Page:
The Best Things To Do In Istanbul

Written By: Joaquin Silva

Any city which actually sits cozily on two continents is worth checking out. Particularly when it is by no means lacking in sights and sounds guaranteed to make your visit simply unforgettable. Welcome to Istanbul, a portal to both Europe and Asia where a wealth of architectural styles – Byzantine, Genoese, Ottoman and Roman – also make it a gateway to different eras, and the one place you can travel through both time and space with ease. This transcontinental metropolis which also happens to be Europe’s largest city sits astride the Bosporus with the city of Corlu to its west, and Gebze and Bursa to its south, while the Black Sea lies to its north. Istanbul is a city of many marvels. There is its Old City, which tells the tale of its glorious past in stunning detail; the Princes Islands, the city’s very own archipelago filled with the fragrance of pine trees and large, beautiful chalets; and its New City which invites you to shop until you drop in its numerous, vast malls. And it’s all waiting to be discovered and explored by you. Once you have basked in its coastal ambience, you will certainly consider every moment of your vacation in this Turkish city well spent.

Thanks to its status as Turkey’s historical and cultural hub, Istanbul is a shining example of a former capital which has successfully avoided tumbling into obscurity. Its architectural wonders, modern neighbourhoods and rich culture are all excellent trump cards which ensure it stands out in a limelight unmatched by any other. Its Istanbul Ataturk Airport welcomes the bulk of flights from all over the globe and other Turkish cities too, efficiently supported by the Sabiha Gokcen Airport on its Asian side. If you are flying in from its main rival, Ankara, you will be able to arrive following a trip of about an hour. The city of Marmaris however is slightly further away with flights averaging an hour and 20 minutes. Istanbul boasts a wide range of options for navigating it. You will be able to reach your destination using its metro, overland and underwater lines as well as its buses. Private dolmus buses are also a very handy option for moving about the city at any hour of the day or night.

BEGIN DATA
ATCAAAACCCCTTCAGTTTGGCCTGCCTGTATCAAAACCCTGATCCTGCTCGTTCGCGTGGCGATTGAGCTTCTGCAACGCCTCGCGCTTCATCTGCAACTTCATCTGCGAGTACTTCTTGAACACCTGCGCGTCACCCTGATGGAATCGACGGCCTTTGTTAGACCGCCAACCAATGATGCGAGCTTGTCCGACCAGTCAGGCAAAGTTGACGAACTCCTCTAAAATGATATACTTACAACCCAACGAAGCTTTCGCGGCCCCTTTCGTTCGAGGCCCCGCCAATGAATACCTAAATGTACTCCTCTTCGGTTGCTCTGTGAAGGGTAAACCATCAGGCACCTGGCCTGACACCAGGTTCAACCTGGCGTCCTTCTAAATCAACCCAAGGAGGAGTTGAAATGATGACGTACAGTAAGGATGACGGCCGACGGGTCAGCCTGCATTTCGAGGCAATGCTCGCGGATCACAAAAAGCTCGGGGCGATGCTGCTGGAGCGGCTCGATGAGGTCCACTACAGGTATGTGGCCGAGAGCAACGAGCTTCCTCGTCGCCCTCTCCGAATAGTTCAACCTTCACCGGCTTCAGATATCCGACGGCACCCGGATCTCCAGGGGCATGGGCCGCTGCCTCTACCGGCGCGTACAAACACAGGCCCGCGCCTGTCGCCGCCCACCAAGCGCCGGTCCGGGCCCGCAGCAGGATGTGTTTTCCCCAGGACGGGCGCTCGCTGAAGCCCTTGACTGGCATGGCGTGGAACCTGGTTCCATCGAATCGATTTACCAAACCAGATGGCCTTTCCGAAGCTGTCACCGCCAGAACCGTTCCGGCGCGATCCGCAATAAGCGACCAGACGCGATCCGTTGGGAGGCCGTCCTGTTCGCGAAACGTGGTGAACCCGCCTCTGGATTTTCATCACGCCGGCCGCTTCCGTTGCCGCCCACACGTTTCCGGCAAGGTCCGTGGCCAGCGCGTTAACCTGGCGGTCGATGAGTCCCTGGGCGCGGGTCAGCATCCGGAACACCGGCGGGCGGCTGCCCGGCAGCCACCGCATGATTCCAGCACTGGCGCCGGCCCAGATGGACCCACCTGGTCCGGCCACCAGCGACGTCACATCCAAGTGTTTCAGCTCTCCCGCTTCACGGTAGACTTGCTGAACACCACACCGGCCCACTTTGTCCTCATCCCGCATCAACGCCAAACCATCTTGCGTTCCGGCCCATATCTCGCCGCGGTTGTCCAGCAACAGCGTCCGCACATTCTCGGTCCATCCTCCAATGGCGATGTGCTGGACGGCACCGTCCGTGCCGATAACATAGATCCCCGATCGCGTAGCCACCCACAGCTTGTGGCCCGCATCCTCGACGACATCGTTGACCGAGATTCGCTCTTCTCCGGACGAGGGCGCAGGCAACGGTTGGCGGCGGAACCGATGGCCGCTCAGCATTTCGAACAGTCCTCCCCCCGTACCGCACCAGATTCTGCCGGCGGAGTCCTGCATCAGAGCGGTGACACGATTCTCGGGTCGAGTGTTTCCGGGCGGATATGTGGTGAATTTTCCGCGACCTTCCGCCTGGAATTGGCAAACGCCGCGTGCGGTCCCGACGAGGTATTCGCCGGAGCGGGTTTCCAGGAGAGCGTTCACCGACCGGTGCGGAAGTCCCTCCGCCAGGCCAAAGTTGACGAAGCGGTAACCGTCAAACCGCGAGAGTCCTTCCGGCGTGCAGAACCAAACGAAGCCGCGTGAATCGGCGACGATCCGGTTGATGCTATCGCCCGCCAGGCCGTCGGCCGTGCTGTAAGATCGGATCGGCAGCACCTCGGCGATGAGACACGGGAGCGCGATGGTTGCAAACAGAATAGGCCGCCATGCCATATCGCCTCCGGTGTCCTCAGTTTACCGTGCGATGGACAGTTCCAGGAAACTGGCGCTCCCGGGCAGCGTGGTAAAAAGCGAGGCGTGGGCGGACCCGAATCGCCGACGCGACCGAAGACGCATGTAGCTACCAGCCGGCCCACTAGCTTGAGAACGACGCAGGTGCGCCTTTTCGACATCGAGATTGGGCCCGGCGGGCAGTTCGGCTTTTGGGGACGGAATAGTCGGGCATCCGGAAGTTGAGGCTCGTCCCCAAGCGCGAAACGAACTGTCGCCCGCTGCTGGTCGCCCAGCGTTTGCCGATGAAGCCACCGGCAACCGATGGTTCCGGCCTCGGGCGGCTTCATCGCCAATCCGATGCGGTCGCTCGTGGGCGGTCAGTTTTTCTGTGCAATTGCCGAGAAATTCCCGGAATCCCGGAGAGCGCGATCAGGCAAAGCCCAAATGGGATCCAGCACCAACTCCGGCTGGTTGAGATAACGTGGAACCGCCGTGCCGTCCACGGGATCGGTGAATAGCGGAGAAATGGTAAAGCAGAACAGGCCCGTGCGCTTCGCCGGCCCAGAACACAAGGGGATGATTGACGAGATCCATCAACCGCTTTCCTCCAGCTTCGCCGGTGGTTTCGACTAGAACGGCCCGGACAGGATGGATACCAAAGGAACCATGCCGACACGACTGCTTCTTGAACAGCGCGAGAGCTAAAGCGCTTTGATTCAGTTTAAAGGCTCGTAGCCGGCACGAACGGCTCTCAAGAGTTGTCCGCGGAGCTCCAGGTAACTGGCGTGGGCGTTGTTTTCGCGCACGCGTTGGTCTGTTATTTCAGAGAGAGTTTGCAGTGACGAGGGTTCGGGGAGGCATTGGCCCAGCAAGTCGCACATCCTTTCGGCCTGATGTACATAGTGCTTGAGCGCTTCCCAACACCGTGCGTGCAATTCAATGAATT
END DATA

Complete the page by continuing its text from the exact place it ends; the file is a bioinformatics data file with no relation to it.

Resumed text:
Istanbul is proof of the fact that true stars are born, not made. Unlike the numerous cities which have sprung up from humble beginnings to attain the dizzying heights of global superstardom, this former Turkish capital has been suffused with glamour from its very beginning. And a glimpse of its dazzling opulence and the power which was once wielded here can be caught during a visit to its historic Old City. Here time almost feels frozen in stages as you view the immense Hagia Sophia with its vast dome, the Kariye Museum which was actually a Byzantine church, and the Suleymaniye Mosque built during the reign of Suleiman the Magnificent. But it is also a city of the present and you will be able to step right back into the moment once you set foot in the New City. Istanbul’s main economic hub whose skyline is defined by glittering skyscrapers is also home to several modern shopping malls, such as Cevahir, Istinye and Kanyon, to mention a few. With so many amazing options, you will be able to spend several hours shopping to your heart’s content – one of the very best ways of bringing a part of your holiday home with you.


Grand Bazaar (Kapali Carsi)

A visit to the Grand Bazaar (Kapali Carsi) – located just inside the Walled City of Istanbul – is an absolute must do! The Bazaar has served the city since the fifteenth century and is enormous. As you enter, the kaleidoscope of colour and lights will amaze, and as you stroll down 60 domed alleyways, see how many of the 5000 stalls you can visit. The array of essential, quirky and fascinating wares on display, will leave you gobsmacked. What an experience!


Blue Mosque (Sultan Ahmet Camii)

The magnificent Blue Mosque (Sultan Ahmet Camii) – built in the sixteenth century – is a world-famous landmark that is an essential part of any visit to Istanbul. Admire the use of six slender minarets to guard the huge open courtyard, and be amazed by the large prayer hall – covered by a dominant dome – with the internal ceiling decorated with intricate blue iznik tiles. As you explore this mosque, absorb the history and respect its religious operation by avoiding prayer times and dressing in accordance with regulations.


Suleymaniye Mosque

Visit the Suleymaniye Mosque and be taken back to 15th century Istanbul. This magnificent mosque was constructed from marble and granite and was originally complemented by a complex of buildings such as hospitals, schools and kitchens; these buildings now serve as libraries and restaurants. The interior of the mosque is a delight of intricate details, and as you meander through the gardens and admire the magnificent architecture of the mausoleums, stop at one the cafes or restaurants to people-watch and soak up the atmosphere.


Dolmabahce Palace (Dolmabahce Sarayi)

Built by Sultan Abdulmecid between 1839 -1861, a visit to Dolmabahce Palace (Dolmabahce Sarayi) is a visit to an opulent bygone era, when the Ottoman Sultans spared no expense in their extravagant residences. The palace is huge, and so full of grandeur that you will while away hours as you wander through the rooms. As you admire the detail – including the great hall and its use of domes – you will notice the western influence on the architecture, such as the world’s largest crystal chandelier!